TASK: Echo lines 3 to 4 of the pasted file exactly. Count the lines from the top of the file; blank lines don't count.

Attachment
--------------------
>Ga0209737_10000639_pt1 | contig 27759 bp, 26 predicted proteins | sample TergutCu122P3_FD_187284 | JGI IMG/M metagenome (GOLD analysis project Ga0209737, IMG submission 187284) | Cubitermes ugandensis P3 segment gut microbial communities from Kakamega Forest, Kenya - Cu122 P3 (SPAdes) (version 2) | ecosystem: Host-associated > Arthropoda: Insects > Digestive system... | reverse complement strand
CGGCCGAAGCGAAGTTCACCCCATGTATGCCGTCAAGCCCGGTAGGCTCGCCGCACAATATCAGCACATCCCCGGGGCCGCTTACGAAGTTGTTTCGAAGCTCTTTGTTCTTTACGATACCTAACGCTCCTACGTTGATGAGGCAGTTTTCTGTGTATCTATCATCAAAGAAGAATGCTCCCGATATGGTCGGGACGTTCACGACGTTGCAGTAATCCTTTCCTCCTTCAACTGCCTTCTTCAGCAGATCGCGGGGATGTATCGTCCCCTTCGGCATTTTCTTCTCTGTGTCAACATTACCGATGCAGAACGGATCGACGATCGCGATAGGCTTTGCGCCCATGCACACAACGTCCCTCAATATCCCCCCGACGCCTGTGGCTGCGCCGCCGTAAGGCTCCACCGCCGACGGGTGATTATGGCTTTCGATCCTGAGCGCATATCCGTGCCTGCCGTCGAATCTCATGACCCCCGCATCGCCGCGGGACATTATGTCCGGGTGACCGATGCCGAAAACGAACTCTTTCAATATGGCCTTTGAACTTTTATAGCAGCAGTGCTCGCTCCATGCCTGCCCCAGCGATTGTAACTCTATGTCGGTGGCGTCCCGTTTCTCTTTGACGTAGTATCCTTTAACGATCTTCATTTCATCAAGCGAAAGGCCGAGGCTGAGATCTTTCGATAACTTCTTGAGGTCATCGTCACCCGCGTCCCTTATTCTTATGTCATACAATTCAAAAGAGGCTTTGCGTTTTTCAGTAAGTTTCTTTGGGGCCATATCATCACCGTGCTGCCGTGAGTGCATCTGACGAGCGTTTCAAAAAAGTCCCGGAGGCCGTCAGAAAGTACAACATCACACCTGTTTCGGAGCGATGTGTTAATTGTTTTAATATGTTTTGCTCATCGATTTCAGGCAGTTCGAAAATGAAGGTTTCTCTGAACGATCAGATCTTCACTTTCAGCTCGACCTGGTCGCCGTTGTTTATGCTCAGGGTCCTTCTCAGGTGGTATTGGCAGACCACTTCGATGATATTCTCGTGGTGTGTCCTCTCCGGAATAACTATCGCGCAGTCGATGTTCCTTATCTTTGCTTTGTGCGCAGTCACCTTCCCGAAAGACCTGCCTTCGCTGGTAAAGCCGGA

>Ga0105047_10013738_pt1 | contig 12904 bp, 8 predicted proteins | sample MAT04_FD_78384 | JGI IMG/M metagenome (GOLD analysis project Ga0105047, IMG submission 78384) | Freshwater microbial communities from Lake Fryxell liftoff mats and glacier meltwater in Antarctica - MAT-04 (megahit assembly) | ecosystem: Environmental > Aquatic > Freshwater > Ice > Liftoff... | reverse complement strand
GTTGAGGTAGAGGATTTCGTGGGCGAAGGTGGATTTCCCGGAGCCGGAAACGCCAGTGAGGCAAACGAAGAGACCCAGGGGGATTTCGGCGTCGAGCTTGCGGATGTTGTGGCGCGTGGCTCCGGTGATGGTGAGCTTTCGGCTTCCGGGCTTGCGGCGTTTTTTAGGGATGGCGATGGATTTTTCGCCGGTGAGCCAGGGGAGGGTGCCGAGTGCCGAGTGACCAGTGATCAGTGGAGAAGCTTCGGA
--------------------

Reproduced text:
>Ga0105047_10013738_pt1 | contig 12904 bp, 8 predicted proteins | sample MAT04_FD_78384 | JGI IMG/M metagenome (GOLD analysis project Ga0105047, IMG submission 78384) | Freshwater microbial communities from Lake Fryxell liftoff mats and glacier meltwater in Antarctica - MAT-04 (megahit assembly) | ecosystem: Environmental > Aquatic > Freshwater > Ice > Liftoff... | reverse complement strand
GTTGAGGTAGAGGATTTCGTGGGCGAAGGTGGATTTCCCGGAGCCGGAAACGCCAGTGAGGCAAACGAAGAGACCCAGGGGGATTTCGGCGTCGAGCTTGCGGATGTTGTGGCGCGTGGCTCCGGTGATGGTGAGCTTTCGGCTTCCGGGCTTGCGGCGTTTTTTAGGGATGGCGATGGATTTTTCGCCGGTGAGCCAGGGGAGGGTGCCGAGTGCCGAGTGACCAGTGATCAGTGGAGAAGCTTCGGA